For many Yale students, the choice between spending the summer relaxing in an exotic locale and enhancing their resumes with a fast paced internship is not an easy one. But Drew Skelton SOM ’09 will get the best of both worlds. He simply does not have to choose.

Skelton was selected to be part of this year’s International Business Program, a competitive work-study program run by the American Pavilion, an organization that facilitates the American presence at the Cannes International Film Festival on the French Cote d’Azur. The Business Program, one of two work-study programs offered by the American Pavilion, gives business students the opportunity to learn about the corporate side of filmmaking at the most recognized film festival in the world.

“I think this is a once-in-a-lifetime opportunity,” Skelton said. “It’ll give me introductions to all kinds of different people.”

As an MBA candidate, Skelton will likely be assisting an independent film company like the Weinstein Company in acquisition negotiations with filmmakers. Founded 20 years ago, the American Pavilion provides a 5000 square-foot business area where American visitors can go for information, food or recreation, while also offering internship opportunities to American students. Last year, during the 16-day May event, the Pavilion gave 146 film and business students from 66 different schools the opportunity to assist in its operation, learning about the film industry firsthand.

According to Walter Harris, the director of the internship program, Cannes provides the ideal environment to learn about the buying and selling of films.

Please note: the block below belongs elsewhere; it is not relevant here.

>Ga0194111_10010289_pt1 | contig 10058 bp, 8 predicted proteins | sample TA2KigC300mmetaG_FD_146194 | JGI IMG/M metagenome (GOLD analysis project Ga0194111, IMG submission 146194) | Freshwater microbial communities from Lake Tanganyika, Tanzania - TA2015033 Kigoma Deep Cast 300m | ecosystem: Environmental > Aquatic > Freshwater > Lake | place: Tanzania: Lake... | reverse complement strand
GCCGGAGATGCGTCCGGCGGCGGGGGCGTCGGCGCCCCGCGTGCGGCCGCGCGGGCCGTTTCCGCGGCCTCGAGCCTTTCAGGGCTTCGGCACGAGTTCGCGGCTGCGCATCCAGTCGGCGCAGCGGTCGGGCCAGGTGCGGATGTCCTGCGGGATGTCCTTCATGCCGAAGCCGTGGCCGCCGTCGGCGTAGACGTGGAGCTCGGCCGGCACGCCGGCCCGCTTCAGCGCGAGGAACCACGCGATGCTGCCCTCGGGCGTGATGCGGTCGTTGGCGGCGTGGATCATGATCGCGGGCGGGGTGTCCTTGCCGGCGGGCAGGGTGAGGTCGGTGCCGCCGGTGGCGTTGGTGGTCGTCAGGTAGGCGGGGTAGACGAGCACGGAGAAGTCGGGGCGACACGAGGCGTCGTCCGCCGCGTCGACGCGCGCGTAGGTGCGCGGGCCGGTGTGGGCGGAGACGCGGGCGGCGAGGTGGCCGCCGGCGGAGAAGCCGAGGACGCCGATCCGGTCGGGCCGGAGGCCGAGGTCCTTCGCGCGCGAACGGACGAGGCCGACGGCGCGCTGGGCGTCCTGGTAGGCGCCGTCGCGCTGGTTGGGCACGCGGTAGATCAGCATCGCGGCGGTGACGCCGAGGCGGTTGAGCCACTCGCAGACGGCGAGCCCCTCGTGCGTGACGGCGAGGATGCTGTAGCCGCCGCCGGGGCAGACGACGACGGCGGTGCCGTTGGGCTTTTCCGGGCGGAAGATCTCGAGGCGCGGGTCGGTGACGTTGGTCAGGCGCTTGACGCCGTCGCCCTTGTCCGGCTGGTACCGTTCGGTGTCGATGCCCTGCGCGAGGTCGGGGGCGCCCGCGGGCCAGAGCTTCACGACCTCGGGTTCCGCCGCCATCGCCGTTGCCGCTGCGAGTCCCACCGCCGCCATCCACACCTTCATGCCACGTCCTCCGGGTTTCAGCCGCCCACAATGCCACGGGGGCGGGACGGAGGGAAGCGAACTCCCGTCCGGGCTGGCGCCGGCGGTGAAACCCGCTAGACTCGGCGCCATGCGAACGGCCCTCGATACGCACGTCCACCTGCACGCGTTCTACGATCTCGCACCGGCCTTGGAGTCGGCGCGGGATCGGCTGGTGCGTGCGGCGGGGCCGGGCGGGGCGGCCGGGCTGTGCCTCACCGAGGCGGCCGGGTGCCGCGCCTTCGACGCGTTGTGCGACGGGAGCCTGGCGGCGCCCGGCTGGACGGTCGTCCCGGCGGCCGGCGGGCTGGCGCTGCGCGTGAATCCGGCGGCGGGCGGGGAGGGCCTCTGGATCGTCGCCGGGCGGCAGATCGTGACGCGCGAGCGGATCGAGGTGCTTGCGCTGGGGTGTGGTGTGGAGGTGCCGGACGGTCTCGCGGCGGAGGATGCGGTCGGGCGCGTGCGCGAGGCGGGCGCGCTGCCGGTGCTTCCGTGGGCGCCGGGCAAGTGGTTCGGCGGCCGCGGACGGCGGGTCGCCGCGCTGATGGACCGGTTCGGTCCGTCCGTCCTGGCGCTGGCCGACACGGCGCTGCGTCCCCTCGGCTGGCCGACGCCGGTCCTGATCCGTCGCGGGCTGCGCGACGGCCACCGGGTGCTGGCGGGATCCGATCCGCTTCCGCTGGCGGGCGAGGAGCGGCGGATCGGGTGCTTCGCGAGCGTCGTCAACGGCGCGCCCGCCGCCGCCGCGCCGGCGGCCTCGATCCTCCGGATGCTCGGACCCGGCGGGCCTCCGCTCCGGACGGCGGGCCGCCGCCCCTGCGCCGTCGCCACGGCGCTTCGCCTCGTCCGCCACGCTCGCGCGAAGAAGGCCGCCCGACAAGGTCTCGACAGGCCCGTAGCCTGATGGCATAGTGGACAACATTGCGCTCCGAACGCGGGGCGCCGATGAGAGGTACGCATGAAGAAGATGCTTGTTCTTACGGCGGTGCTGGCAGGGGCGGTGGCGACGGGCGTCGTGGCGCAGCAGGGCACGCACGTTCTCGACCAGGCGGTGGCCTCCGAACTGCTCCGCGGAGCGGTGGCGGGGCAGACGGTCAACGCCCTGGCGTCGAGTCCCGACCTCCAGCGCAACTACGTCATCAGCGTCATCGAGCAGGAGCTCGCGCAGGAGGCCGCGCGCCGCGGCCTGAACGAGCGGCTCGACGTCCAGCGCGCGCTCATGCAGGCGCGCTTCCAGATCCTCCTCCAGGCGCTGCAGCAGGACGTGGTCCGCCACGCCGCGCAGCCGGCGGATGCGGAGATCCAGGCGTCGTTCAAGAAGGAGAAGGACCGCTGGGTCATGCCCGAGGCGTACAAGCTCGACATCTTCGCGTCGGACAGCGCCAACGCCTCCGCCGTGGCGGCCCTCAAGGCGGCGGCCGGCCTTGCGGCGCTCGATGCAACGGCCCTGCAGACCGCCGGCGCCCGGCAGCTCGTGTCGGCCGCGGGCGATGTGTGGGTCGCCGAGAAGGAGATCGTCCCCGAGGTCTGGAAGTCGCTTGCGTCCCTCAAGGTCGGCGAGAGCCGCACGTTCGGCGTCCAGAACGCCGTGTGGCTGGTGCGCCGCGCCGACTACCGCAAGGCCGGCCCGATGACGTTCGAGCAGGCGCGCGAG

“The majority of films bought and sold around the world are sold at the Cannes Film Festival,” Harris said.

The strategy behind these transactions can be complex, Skelton said, considering the various genres and niches into which a film may fall, along with the previous revenues brought in by the actors that a film stars.

With a background in finance and accounting, Skelton is not the typical intern for the American Pavilion. The International Business Program accounts for only 20 or so business students that get to participate in the program.

But Harris believes Cannes can teach these students about more than just the film industry.

“They will have the opportunity to learn other businesses as well,” he said, “and make the kind of connections that will be important to them.”

But hailing from Laguna Beach, Calif., Skelton has already had some exposure to Hollywood.

“I don’t know the film business as well as I’d like to,” Skelton said. “My motivation is to meet and network with as many people as possible.”

And it was this motivation that struck Walter Harris.

“He was very much on the ball, very eager,” Harris said of Skelton. “He impressed me quite a bit with his business sense and how much he wanted to be part of the program.”

For Skelton, the program is a chance to experience a kind of business he may not get to once he finishes his education. Skelton plans to join the investment banking firm Goldman Sachs when he graduates next year.

Yale film studies major Conor Pewarski ’08 also received an internship for the Worldwide Student Program of the American Pavilion, but will not be participating.